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FDA fast-tracks Merck/Pfizer's rare skin cancer drug avelumab

Comes a month after drug was given orphan status
Merck KgGa

Merck KGaA and Pfizer will get an accelerated review of their PD-1 inhibitor avelumab for patients with Merkel cell carcinoma, a form of skin cancer, says the FDA.

The fast-track status comes after the FDA designated avelumab an orphan drug in MCC last month, raising the hope that a new therapy for the rare and aggressive cancer could soon be on the market.

MCC is the lead indication for avelumab, which is currently in a phase II trial - called JAVELIN Merkel 200 - involving 88 patients with metastatic MCC whose disease has progressed after at least one chemotherapy regimen.

The cancer - sometimes called neuroendocrine carcinoma of the skin or trabecular cancer - is most commonly encountered in older people and usually appears as a single painless lump on sun-exposed skin, generally on the head and neck, arms, legs or trunk.

In early stages it can be treated with surgery and chemotherapy but it tends to grow quickly and spreads to other sites (metastasises) very early on. Once spread, first line treatment is generally with carboplatin or cisplatin plus etoposide, the five-year survival rate in advanced (stage IV) patients is thought to be around 20%.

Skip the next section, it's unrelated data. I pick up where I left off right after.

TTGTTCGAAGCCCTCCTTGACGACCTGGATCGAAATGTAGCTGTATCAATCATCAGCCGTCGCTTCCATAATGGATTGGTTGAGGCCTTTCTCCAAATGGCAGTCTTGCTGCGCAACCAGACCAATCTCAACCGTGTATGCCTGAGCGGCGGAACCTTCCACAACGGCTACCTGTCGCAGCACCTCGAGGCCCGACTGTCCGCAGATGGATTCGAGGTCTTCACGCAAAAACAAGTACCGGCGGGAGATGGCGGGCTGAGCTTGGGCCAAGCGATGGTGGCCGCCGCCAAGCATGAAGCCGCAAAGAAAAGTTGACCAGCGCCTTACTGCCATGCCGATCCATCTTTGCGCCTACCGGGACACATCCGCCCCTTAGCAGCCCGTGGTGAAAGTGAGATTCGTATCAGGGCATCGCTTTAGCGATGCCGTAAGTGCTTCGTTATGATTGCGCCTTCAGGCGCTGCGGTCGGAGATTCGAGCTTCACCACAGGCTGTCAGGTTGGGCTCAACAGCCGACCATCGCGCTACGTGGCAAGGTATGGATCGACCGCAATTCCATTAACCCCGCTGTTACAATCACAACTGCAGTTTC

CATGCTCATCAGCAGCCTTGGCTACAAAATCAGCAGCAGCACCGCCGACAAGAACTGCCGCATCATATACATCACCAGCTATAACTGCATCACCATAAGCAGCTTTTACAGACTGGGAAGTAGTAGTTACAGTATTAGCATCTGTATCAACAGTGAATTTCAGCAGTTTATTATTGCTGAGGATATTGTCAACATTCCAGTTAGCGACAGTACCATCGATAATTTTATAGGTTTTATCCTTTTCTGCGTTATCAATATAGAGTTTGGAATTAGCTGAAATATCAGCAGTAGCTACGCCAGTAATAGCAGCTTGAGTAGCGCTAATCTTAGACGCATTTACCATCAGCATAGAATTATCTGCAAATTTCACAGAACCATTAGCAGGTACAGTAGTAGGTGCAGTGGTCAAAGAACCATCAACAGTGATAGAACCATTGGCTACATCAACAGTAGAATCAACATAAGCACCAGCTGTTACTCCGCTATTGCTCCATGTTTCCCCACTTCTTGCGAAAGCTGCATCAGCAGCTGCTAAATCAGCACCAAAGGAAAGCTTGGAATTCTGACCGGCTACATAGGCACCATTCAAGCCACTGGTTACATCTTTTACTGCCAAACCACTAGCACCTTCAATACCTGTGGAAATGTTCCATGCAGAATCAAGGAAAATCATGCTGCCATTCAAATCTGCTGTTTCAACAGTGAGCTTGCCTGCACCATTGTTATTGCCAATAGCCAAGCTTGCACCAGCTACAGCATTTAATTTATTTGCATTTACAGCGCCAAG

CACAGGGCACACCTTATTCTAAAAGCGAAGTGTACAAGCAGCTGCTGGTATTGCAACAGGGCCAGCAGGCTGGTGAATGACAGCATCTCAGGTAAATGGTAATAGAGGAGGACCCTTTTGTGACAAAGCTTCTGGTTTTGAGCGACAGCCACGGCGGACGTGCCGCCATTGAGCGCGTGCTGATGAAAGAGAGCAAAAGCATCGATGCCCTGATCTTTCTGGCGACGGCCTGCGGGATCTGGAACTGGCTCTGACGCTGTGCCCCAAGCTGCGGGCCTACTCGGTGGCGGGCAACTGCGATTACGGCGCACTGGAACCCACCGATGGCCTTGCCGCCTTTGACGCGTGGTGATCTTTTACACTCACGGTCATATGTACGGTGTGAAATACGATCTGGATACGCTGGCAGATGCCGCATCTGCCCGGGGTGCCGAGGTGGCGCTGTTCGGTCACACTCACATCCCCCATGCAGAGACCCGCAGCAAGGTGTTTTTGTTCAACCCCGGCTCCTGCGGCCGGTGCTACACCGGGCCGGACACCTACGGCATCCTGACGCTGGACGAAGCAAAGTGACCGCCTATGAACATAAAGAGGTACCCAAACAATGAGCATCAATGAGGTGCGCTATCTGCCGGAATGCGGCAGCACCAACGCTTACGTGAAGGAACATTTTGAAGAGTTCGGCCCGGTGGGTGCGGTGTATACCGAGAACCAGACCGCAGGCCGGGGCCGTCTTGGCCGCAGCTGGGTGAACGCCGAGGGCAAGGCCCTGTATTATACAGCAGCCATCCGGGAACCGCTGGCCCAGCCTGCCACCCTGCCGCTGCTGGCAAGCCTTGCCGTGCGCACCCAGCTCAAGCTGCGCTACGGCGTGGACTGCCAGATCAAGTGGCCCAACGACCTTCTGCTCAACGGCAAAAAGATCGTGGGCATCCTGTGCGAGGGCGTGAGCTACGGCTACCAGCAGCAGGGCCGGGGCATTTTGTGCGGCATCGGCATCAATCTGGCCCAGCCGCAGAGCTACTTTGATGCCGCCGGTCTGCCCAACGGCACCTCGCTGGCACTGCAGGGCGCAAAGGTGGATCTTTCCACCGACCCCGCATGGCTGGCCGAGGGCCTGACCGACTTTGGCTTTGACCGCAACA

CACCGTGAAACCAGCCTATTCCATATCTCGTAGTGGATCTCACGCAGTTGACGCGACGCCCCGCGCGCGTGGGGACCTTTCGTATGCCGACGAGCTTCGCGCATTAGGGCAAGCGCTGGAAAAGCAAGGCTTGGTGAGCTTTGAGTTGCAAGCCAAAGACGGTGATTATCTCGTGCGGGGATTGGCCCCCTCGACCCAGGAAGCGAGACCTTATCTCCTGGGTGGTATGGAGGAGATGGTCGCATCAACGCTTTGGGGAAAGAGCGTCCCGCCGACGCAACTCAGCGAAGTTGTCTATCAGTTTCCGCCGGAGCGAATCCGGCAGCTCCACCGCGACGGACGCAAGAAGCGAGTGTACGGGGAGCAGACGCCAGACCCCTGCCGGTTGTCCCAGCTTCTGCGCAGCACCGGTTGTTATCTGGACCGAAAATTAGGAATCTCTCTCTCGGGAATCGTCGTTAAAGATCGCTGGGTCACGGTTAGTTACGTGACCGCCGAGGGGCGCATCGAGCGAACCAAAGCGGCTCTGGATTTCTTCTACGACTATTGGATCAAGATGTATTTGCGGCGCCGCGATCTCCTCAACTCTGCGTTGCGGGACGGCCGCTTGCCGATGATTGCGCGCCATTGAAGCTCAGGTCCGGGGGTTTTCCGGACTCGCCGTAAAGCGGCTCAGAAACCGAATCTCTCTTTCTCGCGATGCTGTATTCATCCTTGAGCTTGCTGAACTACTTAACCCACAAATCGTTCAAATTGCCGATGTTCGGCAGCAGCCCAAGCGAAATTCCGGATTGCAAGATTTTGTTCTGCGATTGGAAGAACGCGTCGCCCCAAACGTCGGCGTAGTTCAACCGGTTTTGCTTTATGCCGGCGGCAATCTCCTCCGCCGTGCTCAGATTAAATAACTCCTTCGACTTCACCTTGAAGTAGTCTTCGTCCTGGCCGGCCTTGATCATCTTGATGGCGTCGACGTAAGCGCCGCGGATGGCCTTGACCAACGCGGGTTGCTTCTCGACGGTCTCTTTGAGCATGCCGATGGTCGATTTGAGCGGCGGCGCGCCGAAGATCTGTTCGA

Dr. Luciano Rossetti, Merck's head of R&D, said: "We look forward to working closely with the FDA on an expedited review process for avelumab, and we hope to be able to provide a potential new treatment option for patients with this difficult-to-treat cancer in the future."

At its R&D update last week, Merck said it was hoping for a first launch for avelumab in 2017, initially in MCC with another indication added to the label each year through 2022. The antibody is also in trials for non-small cell lung cancer (NSCLC) and various other solid tumours, including gastric, bladder and ovarian cancer. Merck and alliance partner Pfizer are sharing responsibility for the extensive clinical programme.

Merck said at the event that it was adopting a two-pronged strategy for avelumab, which will reach the market well after rival PD-1 and PD-L1-targeting drugs such as Bristol-Myers Squibb's Opdivo (nivolumab) and Merck & Co's Keytruda (pembrolizumab), which are already approved for melanoma and NSCLC.

It is aiming to be first to market in some indications such as MCC and gastric cancer in Asia, and to adopt a 'smart follower' approach in areas where its rivals are already present though differentiated trial designs, use of biomarkers and combinations.

Other drugs in trials for MCC include pembrolizumab and Novartis' Votrient (pazopanib) a once-daily oral angiogenesis inhibitor originally developed by GlaxoSmithKline (GSK).

Article by
Phil Taylor

8th October 2015

From: Regulatory



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